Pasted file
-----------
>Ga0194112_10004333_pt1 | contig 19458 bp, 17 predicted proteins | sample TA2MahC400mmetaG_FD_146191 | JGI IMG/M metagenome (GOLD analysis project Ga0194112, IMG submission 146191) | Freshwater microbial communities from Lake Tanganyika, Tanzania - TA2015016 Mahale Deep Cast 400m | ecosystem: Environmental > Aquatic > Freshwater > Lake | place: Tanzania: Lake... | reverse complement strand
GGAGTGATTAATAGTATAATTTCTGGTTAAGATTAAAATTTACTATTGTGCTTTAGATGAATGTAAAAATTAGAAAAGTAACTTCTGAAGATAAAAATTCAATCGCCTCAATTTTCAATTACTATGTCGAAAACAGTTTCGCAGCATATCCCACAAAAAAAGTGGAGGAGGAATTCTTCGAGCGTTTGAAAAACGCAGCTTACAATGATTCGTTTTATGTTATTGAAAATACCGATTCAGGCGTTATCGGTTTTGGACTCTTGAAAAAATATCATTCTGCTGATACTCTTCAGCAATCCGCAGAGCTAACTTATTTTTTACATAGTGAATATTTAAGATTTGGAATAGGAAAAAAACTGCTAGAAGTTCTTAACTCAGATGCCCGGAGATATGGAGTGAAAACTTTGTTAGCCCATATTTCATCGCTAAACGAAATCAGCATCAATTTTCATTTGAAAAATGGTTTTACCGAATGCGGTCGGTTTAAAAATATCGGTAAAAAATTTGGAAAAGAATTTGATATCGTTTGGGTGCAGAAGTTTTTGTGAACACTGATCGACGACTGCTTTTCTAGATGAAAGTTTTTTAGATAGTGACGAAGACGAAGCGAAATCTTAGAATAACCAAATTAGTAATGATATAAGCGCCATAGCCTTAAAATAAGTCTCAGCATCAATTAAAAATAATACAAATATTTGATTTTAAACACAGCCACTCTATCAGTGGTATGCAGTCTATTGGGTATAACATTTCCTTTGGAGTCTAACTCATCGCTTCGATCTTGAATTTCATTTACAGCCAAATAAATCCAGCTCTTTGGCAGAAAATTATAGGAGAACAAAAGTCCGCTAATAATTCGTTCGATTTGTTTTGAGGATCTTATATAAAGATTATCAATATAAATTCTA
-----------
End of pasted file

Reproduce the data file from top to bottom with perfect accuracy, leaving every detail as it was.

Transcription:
>Ga0194112_10004333_pt1 | contig 19458 bp, 17 predicted proteins | sample TA2MahC400mmetaG_FD_146191 | JGI IMG/M metagenome (GOLD analysis project Ga0194112, IMG submission 146191) | Freshwater microbial communities from Lake Tanganyika, Tanzania - TA2015016 Mahale Deep Cast 400m | ecosystem: Environmental > Aquatic > Freshwater > Lake | place: Tanzania: Lake... | reverse complement strand
GGAGTGATTAATAGTATAATTTCTGGTTAAGATTAAAATTTACTATTGTGCTTTAGATGAATGTAAAAATTAGAAAAGTAACTTCTGAAGATAAAAATTCAATCGCCTCAATTTTCAATTACTATGTCGAAAACAGTTTCGCAGCATATCCCACAAAAAAAGTGGAGGAGGAATTCTTCGAGCGTTTGAAAAACGCAGCTTACAATGATTCGTTTTATGTTATTGAAAATACCGATTCAGGCGTTATCGGTTTTGGACTCTTGAAAAAATATCATTCTGCTGATACTCTTCAGCAATCCGCAGAGCTAACTTATTTTTTACATAGTGAATATTTAAGATTTGGAATAGGAAAAAAACTGCTAGAAGTTCTTAACTCAGATGCCCGGAGATATGGAGTGAAAACTTTGTTAGCCCATATTTCATCGCTAAACGAAATCAGCATCAATTTTCATTTGAAAAATGGTTTTACCGAATGCGGTCGGTTTAAAAATATCGGTAAAAAATTTGGAAAAGAATTTGATATCGTTTGGGTGCAGAAGTTTTTGTGAACACTGATCGACGACTGCTTTTCTAGATGAAAGTTTTTTAGATAGTGACGAAGACGAAGCGAAATCTTAGAATAACCAAATTAGTAATGATATAAGCGCCATAGCCTTAAAATAAGTCTCAGCATCAATTAAAAATAATACAAATATTTGATTTTAAACACAGCCACTCTATCAGTGGTATGCAGTCTATTGGGTATAACATTTCCTTTGGAGTCTAACTCATCGCTTCGATCTTGAATTTCATTTACAGCCAAATAAATCCAGCTCTTTGGCAGAAAATTATAGGAGAACAAAAGTCCGCTAATAATTCGTTCGATTTGTTTTGAGGATCTTATATAAAGATTATCAATATAAATTCTA